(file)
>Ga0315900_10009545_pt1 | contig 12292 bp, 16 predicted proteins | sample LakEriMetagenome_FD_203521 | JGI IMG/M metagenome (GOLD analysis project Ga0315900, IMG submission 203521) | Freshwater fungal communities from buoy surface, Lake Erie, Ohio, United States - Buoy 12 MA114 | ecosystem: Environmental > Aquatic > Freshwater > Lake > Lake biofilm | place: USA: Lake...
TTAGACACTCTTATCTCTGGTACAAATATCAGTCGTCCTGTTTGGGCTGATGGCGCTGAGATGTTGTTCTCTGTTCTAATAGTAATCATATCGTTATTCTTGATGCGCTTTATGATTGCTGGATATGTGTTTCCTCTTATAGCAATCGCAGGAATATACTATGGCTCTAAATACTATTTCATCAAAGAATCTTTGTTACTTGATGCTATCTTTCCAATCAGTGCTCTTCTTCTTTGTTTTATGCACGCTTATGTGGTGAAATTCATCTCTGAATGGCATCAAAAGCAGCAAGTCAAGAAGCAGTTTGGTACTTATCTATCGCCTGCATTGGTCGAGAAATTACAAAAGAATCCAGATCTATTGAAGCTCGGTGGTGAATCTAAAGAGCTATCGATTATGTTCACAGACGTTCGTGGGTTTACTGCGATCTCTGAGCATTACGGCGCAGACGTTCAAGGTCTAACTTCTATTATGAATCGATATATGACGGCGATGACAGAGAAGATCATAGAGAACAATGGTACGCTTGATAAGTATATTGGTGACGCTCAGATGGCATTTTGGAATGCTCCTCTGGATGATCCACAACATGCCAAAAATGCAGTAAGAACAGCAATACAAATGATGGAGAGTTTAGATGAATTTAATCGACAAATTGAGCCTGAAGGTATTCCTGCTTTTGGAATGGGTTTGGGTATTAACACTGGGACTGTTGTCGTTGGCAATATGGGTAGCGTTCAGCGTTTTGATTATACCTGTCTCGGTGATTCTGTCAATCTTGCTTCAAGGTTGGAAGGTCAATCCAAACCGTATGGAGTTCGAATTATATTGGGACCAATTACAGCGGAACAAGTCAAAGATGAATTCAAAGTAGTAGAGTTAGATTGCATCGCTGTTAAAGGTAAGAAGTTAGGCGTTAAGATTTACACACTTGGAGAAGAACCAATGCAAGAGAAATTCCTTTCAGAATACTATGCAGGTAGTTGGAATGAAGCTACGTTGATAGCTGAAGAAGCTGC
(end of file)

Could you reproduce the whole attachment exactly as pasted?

>Ga0315900_10009545_pt1 | contig 12292 bp, 16 predicted proteins | sample LakEriMetagenome_FD_203521 | JGI IMG/M metagenome (GOLD analysis project Ga0315900, IMG submission 203521) | Freshwater fungal communities from buoy surface, Lake Erie, Ohio, United States - Buoy 12 MA114 | ecosystem: Environmental > Aquatic > Freshwater > Lake > Lake biofilm | place: USA: Lake...
TTAGACACTCTTATCTCTGGTACAAATATCAGTCGTCCTGTTTGGGCTGATGGCGCTGAGATGTTGTTCTCTGTTCTAATAGTAATCATATCGTTATTCTTGATGCGCTTTATGATTGCTGGATATGTGTTTCCTCTTATAGCAATCGCAGGAATATACTATGGCTCTAAATACTATTTCATCAAAGAATCTTTGTTACTTGATGCTATCTTTCCAATCAGTGCTCTTCTTCTTTGTTTTATGCACGCTTATGTGGTGAAATTCATCTCTGAATGGCATCAAAAGCAGCAAGTCAAGAAGCAGTTTGGTACTTATCTATCGCCTGCATTGGTCGAGAAATTACAAAAGAATCCAGATCTATTGAAGCTCGGTGGTGAATCTAAAGAGCTATCGATTATGTTCACAGACGTTCGTGGGTTTACTGCGATCTCTGAGCATTACGGCGCAGACGTTCAAGGTCTAACTTCTATTATGAATCGATATATGACGGCGATGACAGAGAAGATCATAGAGAACAATGGTACGCTTGATAAGTATATTGGTGACGCTCAGATGGCATTTTGGAATGCTCCTCTGGATGATCCACAACATGCCAAAAATGCAGTAAGAACAGCAATACAAATGATGGAGAGTTTAGATGAATTTAATCGACAAATTGAGCCTGAAGGTATTCCTGCTTTTGGAATGGGTTTGGGTATTAACACTGGGACTGTTGTCGTTGGCAATATGGGTAGCGTTCAGCGTTTTGATTATACCTGTCTCGGTGATTCTGTCAATCTTGCTTCAAGGTTGGAAGGTCAATCCAAACCGTATGGAGTTCGAATTATATTGGGACCAATTACAGCGGAACAAGTCAAAGATGAATTCAAAGTAGTAGAGTTAGATTGCATCGCTGTTAAAGGTAAGAAGTTAGGCGTTAAGATTTACACACTTGGAGAAGAACCAATGCAAGAGAAATTCCTTTCAGAATACTATGCAGGTAGTTGGAATGAAGCTACGTTGATAGCTGAAGAAGCTGC